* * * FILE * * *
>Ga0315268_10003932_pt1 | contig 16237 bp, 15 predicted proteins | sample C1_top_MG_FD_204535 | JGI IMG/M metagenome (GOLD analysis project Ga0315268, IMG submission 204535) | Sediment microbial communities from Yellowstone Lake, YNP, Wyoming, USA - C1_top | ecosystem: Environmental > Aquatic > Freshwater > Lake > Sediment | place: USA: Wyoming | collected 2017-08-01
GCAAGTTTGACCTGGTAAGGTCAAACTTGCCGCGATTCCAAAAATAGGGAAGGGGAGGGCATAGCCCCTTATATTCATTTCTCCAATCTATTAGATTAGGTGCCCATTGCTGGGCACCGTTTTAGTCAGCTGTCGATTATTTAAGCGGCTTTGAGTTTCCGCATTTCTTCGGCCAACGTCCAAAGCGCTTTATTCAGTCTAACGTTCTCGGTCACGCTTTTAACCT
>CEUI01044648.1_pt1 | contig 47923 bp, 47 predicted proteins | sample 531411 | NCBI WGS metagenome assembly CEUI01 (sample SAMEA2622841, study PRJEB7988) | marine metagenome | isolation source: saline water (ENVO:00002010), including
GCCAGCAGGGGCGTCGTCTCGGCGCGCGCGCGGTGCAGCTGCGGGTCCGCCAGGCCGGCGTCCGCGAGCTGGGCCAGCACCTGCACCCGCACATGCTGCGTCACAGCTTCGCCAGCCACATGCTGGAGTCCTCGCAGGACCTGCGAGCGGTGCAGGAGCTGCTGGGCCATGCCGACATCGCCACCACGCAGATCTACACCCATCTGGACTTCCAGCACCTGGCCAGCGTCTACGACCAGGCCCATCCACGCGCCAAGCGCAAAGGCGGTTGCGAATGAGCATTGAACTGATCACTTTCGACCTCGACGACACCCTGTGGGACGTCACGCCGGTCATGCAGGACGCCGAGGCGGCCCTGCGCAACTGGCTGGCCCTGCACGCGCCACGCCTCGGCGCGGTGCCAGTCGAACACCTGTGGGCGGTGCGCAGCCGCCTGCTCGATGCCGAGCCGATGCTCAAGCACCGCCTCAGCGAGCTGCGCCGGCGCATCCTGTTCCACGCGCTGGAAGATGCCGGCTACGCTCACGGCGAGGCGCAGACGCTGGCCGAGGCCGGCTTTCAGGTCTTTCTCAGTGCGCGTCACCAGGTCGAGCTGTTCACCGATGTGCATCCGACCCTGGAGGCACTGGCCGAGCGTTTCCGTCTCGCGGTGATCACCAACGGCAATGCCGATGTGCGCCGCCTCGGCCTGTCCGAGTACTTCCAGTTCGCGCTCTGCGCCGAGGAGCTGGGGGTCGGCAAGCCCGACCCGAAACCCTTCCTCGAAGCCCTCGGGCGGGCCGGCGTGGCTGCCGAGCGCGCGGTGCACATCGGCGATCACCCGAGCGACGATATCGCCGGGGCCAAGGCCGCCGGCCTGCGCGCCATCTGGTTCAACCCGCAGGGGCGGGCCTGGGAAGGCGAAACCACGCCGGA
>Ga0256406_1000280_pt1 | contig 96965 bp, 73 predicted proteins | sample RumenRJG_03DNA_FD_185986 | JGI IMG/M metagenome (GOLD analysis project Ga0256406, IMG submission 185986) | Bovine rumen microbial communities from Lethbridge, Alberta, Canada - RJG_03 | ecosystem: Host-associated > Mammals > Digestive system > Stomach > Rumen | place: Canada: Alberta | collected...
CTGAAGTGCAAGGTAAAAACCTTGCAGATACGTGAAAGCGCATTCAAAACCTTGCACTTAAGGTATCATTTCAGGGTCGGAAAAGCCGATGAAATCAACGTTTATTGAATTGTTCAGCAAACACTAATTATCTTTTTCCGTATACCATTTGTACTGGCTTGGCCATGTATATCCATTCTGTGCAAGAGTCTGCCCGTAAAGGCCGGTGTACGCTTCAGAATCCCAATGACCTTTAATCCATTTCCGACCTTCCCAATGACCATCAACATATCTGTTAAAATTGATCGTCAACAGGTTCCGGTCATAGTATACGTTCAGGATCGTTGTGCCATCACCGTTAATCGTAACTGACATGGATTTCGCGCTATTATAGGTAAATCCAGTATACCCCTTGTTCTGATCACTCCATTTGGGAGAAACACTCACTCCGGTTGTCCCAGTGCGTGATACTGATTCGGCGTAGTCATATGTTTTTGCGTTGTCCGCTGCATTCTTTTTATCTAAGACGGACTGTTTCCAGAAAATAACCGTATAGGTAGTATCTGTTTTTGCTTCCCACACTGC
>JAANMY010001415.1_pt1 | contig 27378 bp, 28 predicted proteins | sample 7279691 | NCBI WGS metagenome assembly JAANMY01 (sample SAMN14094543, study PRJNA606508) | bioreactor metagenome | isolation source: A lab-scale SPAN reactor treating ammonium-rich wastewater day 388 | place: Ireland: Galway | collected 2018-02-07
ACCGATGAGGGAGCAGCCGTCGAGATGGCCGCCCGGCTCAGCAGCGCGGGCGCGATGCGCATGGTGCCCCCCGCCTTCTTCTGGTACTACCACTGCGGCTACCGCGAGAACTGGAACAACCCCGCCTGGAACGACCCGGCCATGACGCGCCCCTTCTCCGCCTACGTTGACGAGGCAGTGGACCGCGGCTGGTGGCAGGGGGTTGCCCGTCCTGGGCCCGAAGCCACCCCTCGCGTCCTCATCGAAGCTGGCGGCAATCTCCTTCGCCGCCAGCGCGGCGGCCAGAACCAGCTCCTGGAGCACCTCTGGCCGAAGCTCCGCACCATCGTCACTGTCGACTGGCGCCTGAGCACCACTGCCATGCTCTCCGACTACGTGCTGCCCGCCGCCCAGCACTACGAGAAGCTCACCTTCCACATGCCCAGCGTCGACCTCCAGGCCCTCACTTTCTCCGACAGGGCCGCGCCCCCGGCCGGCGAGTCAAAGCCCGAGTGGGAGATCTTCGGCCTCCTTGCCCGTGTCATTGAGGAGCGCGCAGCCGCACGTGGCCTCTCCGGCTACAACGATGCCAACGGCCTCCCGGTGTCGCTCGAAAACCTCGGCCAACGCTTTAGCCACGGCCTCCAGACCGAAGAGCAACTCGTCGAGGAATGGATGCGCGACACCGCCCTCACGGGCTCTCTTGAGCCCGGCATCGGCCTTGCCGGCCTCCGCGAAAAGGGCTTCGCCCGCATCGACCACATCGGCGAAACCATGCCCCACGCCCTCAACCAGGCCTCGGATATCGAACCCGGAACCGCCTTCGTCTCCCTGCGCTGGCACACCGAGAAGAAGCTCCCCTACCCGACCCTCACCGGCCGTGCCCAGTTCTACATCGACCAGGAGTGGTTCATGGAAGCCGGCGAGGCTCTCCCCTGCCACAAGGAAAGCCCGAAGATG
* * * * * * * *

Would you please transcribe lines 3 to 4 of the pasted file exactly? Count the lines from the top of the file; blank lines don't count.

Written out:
>CEUI01044648.1_pt1 | contig 47923 bp, 47 predicted proteins | sample 531411 | NCBI WGS metagenome assembly CEUI01 (sample SAMEA2622841, study PRJEB7988) | marine metagenome | isolation source: saline water (ENVO:00002010), including
GCCAGCAGGGGCGTCGTCTCGGCGCGCGCGCGGTGCAGCTGCGGGTCCGCCAGGCCGGCGTCCGCGAGCTGGGCCAGCACCTGCACCCGCACATGCTGCGTCACAGCTTCGCCAGCCACATGCTGGAGTCCTCGCAGGACCTGCGAGCGGTGCAGGAGCTGCTGGGCCATGCCGACATCGCCACCACGCAGATCTACACCCATCTGGACTTCCAGCACCTGGCCAGCGTCTACGACCAGGCCCATCCACGCGCCAAGCGCAAAGGCGGTTGCGAATGAGCATTGAACTGATCACTTTCGACCTCGACGACACCCTGTGGGACGTCACGCCGGTCATGCAGGACGCCGAGGCGGCCCTGCGCAACTGGCTGGCCCTGCACGCGCCACGCCTCGGCGCGGTGCCAGTCGAACACCTGTGGGCGGTGCGCAGCCGCCTGCTCGATGCCGAGCCGATGCTCAAGCACCGCCTCAGCGAGCTGCGCCGGCGCATCCTGTTCCACGCGCTGGAAGATGCCGGCTACGCTCACGGCGAGGCGCAGACGCTGGCCGAGGCCGGCTTTCAGGTCTTTCTCAGTGCGCGTCACCAGGTCGAGCTGTTCACCGATGTGCATCCGACCCTGGAGGCACTGGCCGAGCGTTTCCGTCTCGCGGTGATCACCAACGGCAATGCCGATGTGCGCCGCCTCGGCCTGTCCGAGTACTTCCAGTTCGCGCTCTGCGCCGAGGAGCTGGGGGTCGGCAAGCCCGACCCGAAACCCTTCCTCGAAGCCCTCGGGCGGGCCGGCGTGGCTGCCGAGCGCGCGGTGCACATCGGCGATCACCCGAGCGACGATATCGCCGGGGCCAAGGCCGCCGGCCTGCGCGCCATCTGGTTCAACCCGCAGGGGCGGGCCTGGGAAGGCGAAACCACGCCGGA